Dr M says forced to quit Rome Statute as ‘one person wants to beat up people’

Dr Mahathir Mohamad

KUALA LUMPUR: Dr Mahathir Mohamad today said the government had no choice but to withdraw from the Rome Statute, adding that opponents of the treaty were trying to pit the Malay rulers against the government.

The prime minister said the withdrawal was due to the confusion of “one particular person who wants to be free to beat up people”.

“If he does that, I will send the police after him. I do not care who he is. It is an attempt to blacken the good name of the government,” he told reporters after announcing that Malaysia was withdrawing from the Rome Statute, which serves to complement existing laws in member-states to prosecute individuals who commit international crimes.

Mahathir said the decision to withdraw from the Rome Statute was not due to fears of government leaders being prosecuted.

“We are withdrawing not because it is harmful to us, but because of the political confusion that has arisen.

“Therefore, the Cabinet this morning decided to withdraw from the Rome Statute,” he said.

He said the opposition to Malaysia joining the treaty was political, and a move to get the rulers to back them.

“The whole idea is to get the royalty in Malaysia to go against the government. That is the motive.

“Because of that confusion, we have made a decision not to recognise the statute. We have ratified, but we still have time to withdraw,” he said.

Malaysia’s ratification of the Rome Statute has come under attack from the Johor palace, with crown prince Tunku Ismail Sultan Ibrahim saying Malay rulers could fall victim to “orchestrated war crimes” by those wanting to see the fall of the country’s royal institution.

“What if there are orchestrated war crimes and such?” he asked on Twitter recently.

“Key word ‘orchestrated’, and those wanting to menjatuhkan Msia’s sistem Diraja [bring down Malaysia’s monarchy] can do that, and the King takes the hit. Or is someone trying to be the commander in chief?”

The Rome Statute is an international agreement that created the International Criminal Court.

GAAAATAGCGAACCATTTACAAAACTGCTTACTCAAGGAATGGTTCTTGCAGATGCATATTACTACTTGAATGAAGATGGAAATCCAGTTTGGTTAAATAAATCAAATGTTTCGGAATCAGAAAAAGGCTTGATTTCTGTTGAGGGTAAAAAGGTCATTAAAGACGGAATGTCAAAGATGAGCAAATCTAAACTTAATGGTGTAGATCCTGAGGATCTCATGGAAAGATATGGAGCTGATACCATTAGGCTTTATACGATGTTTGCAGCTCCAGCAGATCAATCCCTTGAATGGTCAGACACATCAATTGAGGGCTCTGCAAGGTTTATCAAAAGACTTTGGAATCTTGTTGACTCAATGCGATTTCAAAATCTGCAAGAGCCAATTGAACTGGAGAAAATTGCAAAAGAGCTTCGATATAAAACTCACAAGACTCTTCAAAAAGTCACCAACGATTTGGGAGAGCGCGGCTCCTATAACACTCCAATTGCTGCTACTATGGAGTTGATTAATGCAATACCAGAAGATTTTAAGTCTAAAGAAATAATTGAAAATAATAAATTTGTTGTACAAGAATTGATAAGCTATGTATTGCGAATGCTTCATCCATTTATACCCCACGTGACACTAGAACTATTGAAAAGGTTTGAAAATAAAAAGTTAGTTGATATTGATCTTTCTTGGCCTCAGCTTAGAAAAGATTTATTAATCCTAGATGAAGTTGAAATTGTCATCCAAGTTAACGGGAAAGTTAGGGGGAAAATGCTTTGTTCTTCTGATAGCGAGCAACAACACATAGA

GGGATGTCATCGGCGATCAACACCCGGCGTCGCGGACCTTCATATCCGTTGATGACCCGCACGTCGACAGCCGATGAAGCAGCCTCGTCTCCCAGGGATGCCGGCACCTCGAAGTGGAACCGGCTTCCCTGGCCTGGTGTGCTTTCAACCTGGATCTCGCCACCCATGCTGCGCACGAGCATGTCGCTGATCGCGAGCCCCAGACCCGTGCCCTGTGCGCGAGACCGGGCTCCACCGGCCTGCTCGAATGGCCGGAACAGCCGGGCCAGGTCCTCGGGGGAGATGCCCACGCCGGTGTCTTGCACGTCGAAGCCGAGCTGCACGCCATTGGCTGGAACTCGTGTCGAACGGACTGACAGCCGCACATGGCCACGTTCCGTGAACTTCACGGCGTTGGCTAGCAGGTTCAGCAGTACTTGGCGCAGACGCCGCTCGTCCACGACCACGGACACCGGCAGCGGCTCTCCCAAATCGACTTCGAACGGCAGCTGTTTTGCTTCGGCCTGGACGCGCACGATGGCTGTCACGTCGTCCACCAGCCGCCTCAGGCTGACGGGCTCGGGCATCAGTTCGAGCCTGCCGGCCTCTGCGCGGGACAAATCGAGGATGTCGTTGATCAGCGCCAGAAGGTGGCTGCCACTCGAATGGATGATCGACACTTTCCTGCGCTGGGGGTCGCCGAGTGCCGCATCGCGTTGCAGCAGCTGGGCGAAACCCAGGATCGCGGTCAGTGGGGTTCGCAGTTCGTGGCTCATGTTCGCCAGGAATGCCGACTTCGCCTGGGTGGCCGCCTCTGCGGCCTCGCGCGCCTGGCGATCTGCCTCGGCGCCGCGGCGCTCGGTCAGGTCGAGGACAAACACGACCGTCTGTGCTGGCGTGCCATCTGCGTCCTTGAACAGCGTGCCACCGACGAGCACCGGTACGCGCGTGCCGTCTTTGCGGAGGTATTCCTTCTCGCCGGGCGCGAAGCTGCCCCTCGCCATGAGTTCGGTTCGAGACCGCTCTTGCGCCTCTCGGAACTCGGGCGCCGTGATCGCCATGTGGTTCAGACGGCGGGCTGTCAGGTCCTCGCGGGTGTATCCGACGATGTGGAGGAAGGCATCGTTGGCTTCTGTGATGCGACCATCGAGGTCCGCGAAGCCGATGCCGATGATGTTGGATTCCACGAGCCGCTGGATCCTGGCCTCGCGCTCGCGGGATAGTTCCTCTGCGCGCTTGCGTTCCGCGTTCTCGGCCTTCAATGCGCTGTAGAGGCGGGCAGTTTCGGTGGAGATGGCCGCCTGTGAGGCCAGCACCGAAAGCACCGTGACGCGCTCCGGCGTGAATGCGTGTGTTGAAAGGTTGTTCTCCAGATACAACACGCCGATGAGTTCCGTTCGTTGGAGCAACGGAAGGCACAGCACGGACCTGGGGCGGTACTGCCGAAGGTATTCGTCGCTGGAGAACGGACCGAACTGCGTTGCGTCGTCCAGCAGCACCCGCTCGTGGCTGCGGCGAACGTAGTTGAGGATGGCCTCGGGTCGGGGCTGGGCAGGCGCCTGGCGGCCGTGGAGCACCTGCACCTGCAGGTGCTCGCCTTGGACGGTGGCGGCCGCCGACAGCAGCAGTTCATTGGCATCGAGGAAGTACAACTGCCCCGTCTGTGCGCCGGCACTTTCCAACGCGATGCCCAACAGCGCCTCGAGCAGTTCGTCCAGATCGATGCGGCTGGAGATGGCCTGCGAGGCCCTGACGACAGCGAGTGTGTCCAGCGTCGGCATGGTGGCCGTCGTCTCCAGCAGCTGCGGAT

It complements existing laws in a state to prosecute individuals who commit international crimes, as contained in Article 5 of the statute, such as genocide, crimes against humanity, war crimes and crimes of aggression.

Foreign Minister Saifuddin Abdullah said the Cabinet had signed the treaty after being satisfied that the King, who is the supreme commander of the armed forces, would not be affected.

Mahathir today said some people were easily misled by certain quarters, adding that there was a lack of understanding by the public on the issue.

“I am very surprised at some people who try to make use of the signing of this statute as evidence that the government has surrendered everything.

“I know there is an attempt to undermine this government by saying we have surrendered all power to foreigners. We have not. There is no way for them to take action against us,” he said.

Mahathir said he had been strict in applying the rule of law, such as taking action on money laundering.

He reiterated that whoever breaches the law will be punished, regardless of whether they are “prince or paupers”.

He also rubbished the suggestion that the Rome Statute would undermine the Malay rulers.

“This is absolute nonsense. They cannot possibly depose our king because some soldier shot somebody.

“The king is not some executive or monarch, but acts on the advice of the prime minister. Of course, they can take action against me, but for what? Am I going to kill people?” he asked.

Giving an example, Mahathir said the statute could be applicable if the Malaysian government engages in the genocide of non-Malays and confiscates their properties.

“But what we are doing now is not excessive. We ensure equal distribution of wealth. Everyone will benefit,” he said, referring to pro-Bumiputera policies.

On why the issue was not tabled in Parliament for approval, Mahathir said there was no need to debate everything in public, and that the government has the authority to approve and sign treaties.

“I don’t think we have to debate everything in public. If we do that, there will be differences in opinion and we cannot make a decision,” he added.